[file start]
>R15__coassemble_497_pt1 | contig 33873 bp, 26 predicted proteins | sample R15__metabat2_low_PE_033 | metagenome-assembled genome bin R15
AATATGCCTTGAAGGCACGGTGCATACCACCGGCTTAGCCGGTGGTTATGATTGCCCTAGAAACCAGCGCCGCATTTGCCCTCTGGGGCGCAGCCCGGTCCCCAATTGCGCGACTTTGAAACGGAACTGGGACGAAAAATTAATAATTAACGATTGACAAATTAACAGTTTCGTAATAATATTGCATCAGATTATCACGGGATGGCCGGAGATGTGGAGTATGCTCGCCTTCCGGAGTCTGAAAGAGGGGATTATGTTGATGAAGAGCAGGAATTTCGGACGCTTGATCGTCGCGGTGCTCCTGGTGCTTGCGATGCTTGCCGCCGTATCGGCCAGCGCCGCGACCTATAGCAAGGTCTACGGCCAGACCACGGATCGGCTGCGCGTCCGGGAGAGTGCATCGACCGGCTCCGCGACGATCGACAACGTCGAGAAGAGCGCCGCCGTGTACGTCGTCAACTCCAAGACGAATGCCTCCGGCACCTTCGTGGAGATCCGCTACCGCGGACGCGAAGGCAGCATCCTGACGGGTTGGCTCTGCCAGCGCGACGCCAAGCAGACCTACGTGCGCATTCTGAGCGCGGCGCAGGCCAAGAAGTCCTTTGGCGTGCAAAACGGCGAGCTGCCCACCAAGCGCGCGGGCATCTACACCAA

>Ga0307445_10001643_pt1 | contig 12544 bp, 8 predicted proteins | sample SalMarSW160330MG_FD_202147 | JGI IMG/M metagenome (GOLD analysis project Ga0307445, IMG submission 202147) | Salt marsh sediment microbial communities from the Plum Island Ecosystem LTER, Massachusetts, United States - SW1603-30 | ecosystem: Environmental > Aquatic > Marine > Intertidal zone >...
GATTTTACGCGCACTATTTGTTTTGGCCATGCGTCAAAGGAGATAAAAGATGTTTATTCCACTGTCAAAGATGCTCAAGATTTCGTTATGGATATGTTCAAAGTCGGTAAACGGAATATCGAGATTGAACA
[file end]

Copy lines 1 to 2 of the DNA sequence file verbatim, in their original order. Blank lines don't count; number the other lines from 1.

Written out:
>R15__coassemble_497_pt1 | contig 33873 bp, 26 predicted proteins | sample R15__metabat2_low_PE_033 | metagenome-assembled genome bin R15
AATATGCCTTGAAGGCACGGTGCATACCACCGGCTTAGCCGGTGGTTATGATTGCCCTAGAAACCAGCGCCGCATTTGCCCTCTGGGGCGCAGCCCGGTCCCCAATTGCGCGACTTTGAAACGGAACTGGGACGAAAAATTAATAATTAACGATTGACAAATTAACAGTTTCGTAATAATATTGCATCAGATTATCACGGGATGGCCGGAGATGTGGAGTATGCTCGCCTTCCGGAGTCTGAAAGAGGGGATTATGTTGATGAAGAGCAGGAATTTCGGACGCTTGATCGTCGCGGTGCTCCTGGTGCTTGCGATGCTTGCCGCCGTATCGGCCAGCGCCGCGACCTATAGCAAGGTCTACGGCCAGACCACGGATCGGCTGCGCGTCCGGGAGAGTGCATCGACCGGCTCCGCGACGATCGACAACGTCGAGAAGAGCGCCGCCGTGTACGTCGTCAACTCCAAGACGAATGCCTCCGGCACCTTCGTGGAGATCCGCTACCGCGGACGCGAAGGCAGCATCCTGACGGGTTGGCTCTGCCAGCGCGACGCCAAGCAGACCTACGTGCGCATTCTGAGCGCGGCGCAGGCCAAGAAGTCCTTTGGCGTGCAAAACGGCGAGCTGCCCACCAAGCGCGCGGGCATCTACACCAA